As a WomanStats coder I have read and coded data on a variety of topics, including harmful traditional practices. Reading through these accounts and the debilitating effects these practices sometimes have on girls and women angers me and drives me to find an end to these practices.
However, when I think about the ramifications of trying to end these practices, I have often thought about the question of culture. If these practices are part of a specific culture, is it right to push my values on a society and advocate for an end to these practices? Where is the line between ending harmful practices and what should be preserved because it is part of culture?
For one of our WomanStats readings, we read Susan Olkin’s book Is Multiculturalism Bad for Women? in which she explores the effects of multiculturalism. One of the conclusions of her analysis is that some group rights, usually for minority groups, will in fact be harmful for women. Reading her perspective helped me to realize that invoking the culture card in order to allow harmful traditional practices to continue is wrong and it can ultimately be damaging for women.
This concept was further reinforced when I had the opportunity to attend a side event during the Human Rights Council on harmful traditional practices. Women from many countries throughout Africa as well as representatives from various NGOs gathered to present their views on harmful traditional practices ranging from female genital mutilation (FGM) to widowhood rites.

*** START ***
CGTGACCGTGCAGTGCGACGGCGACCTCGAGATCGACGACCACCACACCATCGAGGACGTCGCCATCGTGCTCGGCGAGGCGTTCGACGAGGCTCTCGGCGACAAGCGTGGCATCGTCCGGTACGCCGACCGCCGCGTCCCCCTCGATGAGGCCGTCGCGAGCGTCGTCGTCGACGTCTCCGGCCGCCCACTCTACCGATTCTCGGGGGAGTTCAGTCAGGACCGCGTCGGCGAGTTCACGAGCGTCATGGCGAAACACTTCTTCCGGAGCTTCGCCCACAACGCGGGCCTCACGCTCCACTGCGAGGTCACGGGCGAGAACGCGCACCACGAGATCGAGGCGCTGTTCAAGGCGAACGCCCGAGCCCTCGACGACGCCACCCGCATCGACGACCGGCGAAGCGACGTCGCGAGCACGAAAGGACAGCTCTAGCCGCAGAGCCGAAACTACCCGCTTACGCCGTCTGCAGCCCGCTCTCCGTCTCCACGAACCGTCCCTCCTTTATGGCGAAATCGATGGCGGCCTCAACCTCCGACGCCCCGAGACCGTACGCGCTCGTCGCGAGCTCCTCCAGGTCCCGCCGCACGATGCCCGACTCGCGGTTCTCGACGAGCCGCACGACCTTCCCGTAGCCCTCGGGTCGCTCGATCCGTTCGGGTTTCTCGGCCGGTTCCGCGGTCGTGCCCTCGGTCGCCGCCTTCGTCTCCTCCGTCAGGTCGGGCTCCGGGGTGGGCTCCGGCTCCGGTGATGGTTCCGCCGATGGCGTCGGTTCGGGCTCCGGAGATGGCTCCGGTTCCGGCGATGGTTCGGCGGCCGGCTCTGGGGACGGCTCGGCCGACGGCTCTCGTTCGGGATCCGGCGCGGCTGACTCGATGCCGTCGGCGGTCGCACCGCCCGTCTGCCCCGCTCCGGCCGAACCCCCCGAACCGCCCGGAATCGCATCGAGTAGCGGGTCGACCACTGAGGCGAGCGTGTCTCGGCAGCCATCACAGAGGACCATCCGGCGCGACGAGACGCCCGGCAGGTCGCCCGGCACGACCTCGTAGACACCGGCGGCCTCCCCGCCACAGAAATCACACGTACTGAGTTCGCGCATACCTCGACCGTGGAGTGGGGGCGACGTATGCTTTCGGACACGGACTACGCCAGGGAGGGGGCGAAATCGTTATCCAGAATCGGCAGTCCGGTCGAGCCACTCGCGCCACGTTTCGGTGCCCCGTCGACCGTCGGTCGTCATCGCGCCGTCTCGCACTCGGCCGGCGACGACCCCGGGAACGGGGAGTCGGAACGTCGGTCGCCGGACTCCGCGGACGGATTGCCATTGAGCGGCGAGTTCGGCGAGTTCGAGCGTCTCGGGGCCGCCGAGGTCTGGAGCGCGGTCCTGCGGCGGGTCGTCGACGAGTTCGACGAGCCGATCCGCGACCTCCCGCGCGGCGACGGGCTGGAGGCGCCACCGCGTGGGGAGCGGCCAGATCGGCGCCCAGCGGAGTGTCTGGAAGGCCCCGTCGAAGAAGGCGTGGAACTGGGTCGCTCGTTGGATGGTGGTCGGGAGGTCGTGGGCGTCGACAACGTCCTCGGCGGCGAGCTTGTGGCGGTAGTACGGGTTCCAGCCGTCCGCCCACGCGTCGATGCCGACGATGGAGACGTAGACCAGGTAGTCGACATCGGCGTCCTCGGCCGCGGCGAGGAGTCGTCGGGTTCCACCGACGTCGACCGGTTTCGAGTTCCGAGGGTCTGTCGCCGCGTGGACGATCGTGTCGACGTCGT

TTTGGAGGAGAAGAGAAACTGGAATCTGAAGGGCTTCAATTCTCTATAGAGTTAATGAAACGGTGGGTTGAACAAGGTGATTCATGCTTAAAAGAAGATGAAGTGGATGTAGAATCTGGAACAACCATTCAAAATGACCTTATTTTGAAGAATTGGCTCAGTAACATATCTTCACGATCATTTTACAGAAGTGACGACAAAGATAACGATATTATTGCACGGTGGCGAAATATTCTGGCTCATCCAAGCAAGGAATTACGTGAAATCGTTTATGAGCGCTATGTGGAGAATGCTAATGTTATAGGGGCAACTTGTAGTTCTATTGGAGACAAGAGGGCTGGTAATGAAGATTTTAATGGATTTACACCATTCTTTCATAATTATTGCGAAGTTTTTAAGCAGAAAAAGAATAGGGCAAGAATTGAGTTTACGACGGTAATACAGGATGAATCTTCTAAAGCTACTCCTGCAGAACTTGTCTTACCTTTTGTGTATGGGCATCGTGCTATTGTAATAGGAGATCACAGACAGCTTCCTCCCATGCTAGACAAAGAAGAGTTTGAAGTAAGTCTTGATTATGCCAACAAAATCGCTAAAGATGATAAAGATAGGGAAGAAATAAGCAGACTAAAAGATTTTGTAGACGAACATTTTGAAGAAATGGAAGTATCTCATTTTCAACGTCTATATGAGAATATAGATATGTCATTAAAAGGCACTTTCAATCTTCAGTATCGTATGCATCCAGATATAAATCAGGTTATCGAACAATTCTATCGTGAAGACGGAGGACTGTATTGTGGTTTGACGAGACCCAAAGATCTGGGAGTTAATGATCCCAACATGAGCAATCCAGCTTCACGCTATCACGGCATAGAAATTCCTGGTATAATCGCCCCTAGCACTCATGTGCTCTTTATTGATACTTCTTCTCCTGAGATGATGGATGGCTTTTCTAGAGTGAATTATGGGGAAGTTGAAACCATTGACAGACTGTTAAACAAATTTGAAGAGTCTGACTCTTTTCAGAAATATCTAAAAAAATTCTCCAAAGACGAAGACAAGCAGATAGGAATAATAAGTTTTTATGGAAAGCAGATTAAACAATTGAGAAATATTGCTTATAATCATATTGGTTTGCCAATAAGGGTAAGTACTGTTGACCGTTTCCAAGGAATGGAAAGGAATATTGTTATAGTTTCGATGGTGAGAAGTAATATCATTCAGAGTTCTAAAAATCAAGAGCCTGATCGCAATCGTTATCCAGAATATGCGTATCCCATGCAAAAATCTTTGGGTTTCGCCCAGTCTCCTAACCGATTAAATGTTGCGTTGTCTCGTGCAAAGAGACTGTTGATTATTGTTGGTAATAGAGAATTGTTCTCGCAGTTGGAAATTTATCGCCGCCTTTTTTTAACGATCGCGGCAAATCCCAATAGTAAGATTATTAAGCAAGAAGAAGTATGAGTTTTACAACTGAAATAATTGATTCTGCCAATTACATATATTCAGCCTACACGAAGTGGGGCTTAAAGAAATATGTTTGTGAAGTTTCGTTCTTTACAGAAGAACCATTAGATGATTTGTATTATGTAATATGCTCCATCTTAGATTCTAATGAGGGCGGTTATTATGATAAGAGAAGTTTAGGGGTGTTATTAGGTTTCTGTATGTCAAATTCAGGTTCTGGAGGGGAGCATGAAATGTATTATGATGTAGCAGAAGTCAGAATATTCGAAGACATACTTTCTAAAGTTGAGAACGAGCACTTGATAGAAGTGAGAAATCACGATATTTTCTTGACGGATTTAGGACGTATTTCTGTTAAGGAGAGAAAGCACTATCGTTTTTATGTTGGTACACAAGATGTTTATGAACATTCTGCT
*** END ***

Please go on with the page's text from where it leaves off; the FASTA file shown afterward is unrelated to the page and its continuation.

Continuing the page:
Although it was acknowledged that culture and religion are often invoked as reasons for why these practices continue, it was discussed that there are other factors contributing to the perpetuation of these practices. Speakers at the panel discussed some of the underlying causes driving the continuation of harmful traditional practices and these include poverty, unequal access to education, unequal employment opportunities, and lack of enforcement of laws prohibiting these practices.
The panel concluded that it is important to address these underlying factors in order bring these harmful traditional practices to an end. Even though culture and religion are often invoked to protect these practices, this is not a reason to protect these harmful practices. When it comes to the question of protecting culture, I agree that it is important to keep in tact aspects of culture that are good, but ultimately it is important to bring to an end those practices which are harmful and destructive to any individual.